There’s a lot that goes into cultivating a great business idea and transforming it into a thriving business. There’s hard work. There’s patience. There’s persistence. There’s creativity. And there’s funding. Getting a new business off the ground isn’t just a labor of love, it’s an investment.
Entrepreneurs looking to start the process may encounter a variety of different terms and options when it comes to financing their fledgling business. It’s important to understand the nuances of those terms.
As the prefix suggests, pre-seed funding occurs before the business has formed. At this point, the business is in the conceptual stage. Pre-seed funding may support the development of a prototype or proof of concept. The dollar amount at this stage is comparatively low when compared to other rounds of financing. It usually comes from the entrepreneur’s personal savings directly or from family and friends who to support the future owner. In fact, you may also see this stage referred to as the “friends and family” round of funding.
Although friends and family may also opt to invest at this point in the startup lifecycle, seed funding occurs when professional investors step in. Also known as “angel investors,” they may include incubators, venture capitalists, and other professional investors willing to take on riskier ventures. Funding raised at this stage will help the entrepreneur move her business from concept to ground floor. This money may be used for things like market research and product development. It may also enable the young business to hire staff that will help execute these tasks.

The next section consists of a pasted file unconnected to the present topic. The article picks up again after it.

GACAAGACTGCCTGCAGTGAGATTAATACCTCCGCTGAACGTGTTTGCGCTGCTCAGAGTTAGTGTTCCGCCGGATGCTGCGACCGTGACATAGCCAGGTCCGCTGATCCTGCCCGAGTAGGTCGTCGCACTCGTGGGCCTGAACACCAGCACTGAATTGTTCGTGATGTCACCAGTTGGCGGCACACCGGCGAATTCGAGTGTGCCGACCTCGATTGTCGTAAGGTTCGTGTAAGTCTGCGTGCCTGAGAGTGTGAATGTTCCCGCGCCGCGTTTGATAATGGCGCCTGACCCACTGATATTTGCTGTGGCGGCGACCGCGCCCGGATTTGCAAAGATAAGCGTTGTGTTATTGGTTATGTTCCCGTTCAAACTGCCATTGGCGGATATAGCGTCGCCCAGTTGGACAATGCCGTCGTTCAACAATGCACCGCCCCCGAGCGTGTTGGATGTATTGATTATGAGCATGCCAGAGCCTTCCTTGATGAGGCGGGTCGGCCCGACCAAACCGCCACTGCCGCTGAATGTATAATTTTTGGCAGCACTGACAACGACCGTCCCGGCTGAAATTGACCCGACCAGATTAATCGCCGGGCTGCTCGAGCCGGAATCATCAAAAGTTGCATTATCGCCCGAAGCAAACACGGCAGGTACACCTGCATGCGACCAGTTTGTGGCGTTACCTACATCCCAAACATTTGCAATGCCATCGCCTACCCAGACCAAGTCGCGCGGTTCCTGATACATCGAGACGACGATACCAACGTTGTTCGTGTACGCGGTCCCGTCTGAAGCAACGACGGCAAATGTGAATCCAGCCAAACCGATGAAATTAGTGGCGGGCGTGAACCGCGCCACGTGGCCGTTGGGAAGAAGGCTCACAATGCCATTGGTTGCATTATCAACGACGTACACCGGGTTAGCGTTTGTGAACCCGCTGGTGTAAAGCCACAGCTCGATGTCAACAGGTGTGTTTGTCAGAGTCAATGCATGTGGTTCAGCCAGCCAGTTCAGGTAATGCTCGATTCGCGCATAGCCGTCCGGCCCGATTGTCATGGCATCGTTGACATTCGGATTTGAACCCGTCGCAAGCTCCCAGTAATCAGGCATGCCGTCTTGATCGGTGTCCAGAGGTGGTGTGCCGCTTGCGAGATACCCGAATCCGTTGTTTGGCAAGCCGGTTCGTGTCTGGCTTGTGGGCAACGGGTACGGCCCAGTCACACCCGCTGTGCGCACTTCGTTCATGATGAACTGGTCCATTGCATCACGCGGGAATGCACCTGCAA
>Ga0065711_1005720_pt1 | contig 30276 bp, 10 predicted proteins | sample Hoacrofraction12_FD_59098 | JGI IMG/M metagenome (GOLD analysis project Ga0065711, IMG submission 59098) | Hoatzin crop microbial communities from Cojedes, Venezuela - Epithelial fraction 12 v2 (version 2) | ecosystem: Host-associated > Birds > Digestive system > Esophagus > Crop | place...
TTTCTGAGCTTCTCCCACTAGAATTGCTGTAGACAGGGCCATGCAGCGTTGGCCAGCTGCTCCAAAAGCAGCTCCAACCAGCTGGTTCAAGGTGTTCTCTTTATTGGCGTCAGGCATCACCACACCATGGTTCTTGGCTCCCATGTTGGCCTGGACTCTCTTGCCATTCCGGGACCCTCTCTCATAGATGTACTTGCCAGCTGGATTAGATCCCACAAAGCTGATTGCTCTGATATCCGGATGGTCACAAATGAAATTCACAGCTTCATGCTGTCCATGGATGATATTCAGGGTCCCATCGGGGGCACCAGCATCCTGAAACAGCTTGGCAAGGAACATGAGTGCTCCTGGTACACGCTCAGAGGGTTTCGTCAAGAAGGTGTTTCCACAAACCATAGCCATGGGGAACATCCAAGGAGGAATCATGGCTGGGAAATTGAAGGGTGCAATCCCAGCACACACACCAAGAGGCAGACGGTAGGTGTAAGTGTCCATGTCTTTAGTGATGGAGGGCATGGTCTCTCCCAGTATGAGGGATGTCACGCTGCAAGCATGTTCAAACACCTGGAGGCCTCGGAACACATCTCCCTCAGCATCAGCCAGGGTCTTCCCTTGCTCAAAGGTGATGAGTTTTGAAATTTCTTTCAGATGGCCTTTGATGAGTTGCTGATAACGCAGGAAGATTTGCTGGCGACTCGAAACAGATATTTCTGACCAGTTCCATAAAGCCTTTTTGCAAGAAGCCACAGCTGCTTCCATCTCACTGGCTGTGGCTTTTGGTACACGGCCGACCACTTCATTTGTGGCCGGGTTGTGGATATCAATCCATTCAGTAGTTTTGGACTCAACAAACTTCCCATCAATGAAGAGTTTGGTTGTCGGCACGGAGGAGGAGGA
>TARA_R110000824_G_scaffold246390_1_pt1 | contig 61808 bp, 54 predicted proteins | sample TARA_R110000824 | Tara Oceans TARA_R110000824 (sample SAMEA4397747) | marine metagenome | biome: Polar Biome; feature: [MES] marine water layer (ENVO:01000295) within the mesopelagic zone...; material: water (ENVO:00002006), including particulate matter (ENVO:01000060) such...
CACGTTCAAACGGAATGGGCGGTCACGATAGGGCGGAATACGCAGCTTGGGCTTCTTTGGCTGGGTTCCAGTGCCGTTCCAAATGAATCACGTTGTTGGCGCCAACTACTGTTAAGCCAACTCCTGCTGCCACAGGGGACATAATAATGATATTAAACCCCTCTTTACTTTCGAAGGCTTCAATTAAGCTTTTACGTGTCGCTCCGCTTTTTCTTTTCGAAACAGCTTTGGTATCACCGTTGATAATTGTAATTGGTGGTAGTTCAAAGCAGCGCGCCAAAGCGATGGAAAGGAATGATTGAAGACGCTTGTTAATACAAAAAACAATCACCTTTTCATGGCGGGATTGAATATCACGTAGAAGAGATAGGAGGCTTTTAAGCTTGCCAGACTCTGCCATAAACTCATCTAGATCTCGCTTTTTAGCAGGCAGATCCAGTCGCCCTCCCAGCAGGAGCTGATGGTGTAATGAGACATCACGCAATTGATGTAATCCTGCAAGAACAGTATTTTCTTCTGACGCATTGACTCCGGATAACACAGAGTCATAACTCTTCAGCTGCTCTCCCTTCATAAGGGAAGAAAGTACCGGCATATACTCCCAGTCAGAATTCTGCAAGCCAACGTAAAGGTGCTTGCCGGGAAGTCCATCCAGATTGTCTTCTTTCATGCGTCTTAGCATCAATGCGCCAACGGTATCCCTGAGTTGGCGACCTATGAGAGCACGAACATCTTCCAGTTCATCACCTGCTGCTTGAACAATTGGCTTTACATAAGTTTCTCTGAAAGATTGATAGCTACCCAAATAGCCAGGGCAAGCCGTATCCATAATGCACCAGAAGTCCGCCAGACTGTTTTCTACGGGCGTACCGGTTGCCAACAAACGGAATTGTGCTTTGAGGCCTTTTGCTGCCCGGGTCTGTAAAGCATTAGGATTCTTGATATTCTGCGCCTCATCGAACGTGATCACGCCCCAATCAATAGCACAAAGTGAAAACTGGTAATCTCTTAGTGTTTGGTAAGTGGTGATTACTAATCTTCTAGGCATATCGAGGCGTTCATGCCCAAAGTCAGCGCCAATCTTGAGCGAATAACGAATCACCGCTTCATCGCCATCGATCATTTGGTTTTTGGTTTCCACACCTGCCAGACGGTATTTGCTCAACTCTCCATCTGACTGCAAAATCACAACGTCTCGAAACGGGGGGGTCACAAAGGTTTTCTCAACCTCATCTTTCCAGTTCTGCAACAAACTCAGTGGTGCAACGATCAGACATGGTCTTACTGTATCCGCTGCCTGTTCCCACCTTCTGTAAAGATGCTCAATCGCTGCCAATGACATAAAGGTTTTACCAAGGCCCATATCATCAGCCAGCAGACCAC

Series A Funding
If a business has established a minimum viable product (MVP), exhibited the presence of an established market or client base, and other key performance indicators, it may opt to pursue Series A funding. The company is no longer fully in the concept phase. This is a stellar idea with legs under it. Now is the time for revenue growth, and this stage of funding is going to help a business achieve it.
This is a big step for young businesses. In fact, less than 10% of startups move from the seed stage to Series A, according to Venture Beat. Entrepreneurs will need to be able to share a business plan that supports long-term growth when engaging investors. Funding during this stage is often used for preliminary branding and marketing efforts, as well as some early-stage operations and product development.
Series B Funding
With a team in place, the product developed, and market viability established, the business is ready to move past the development stage to the next level. Companies reaching this stage are well established and have proven that they prepared to grow successfully. Stage B funding can offer the cash flow necessary to propel the business. Funding may help expand operations, including hiring key staff to support marketing, business development, and customer service. It could also be used to help increase the company’s reach to different market segments and scale the business.
Series C Funding
When leadership teams start to consider a large expansion to new (potentially international) markets, the addition of new products, or even an acquisition, it’s time to look into Series C funding. Companies preparing for an IPO may also seek Series C funding to help bolster their valuation ahead of going public. If your company is at this stage, you’ve built a successful entity with a track record of performing well in its space.
Valuation is Key
At each stage of investment, your firm’s valuation will influence whether investors deem your business a high-risk or low-risk proposition. It’s crucial to have a clear understanding of the value of your company before you seek funding. Working with a consultancy like Peek Advisory Group can help business owners understand their company’s valuation and identify funding options.
We offer several types of business valuation depending on your goals. You can also get insights into the key areas noted above by completing a free online assessment. In five minutes or less, answer 15 questions and receive a 10+ page report on the areas in which your business excels and where it could use some work. Go here to start the quiz!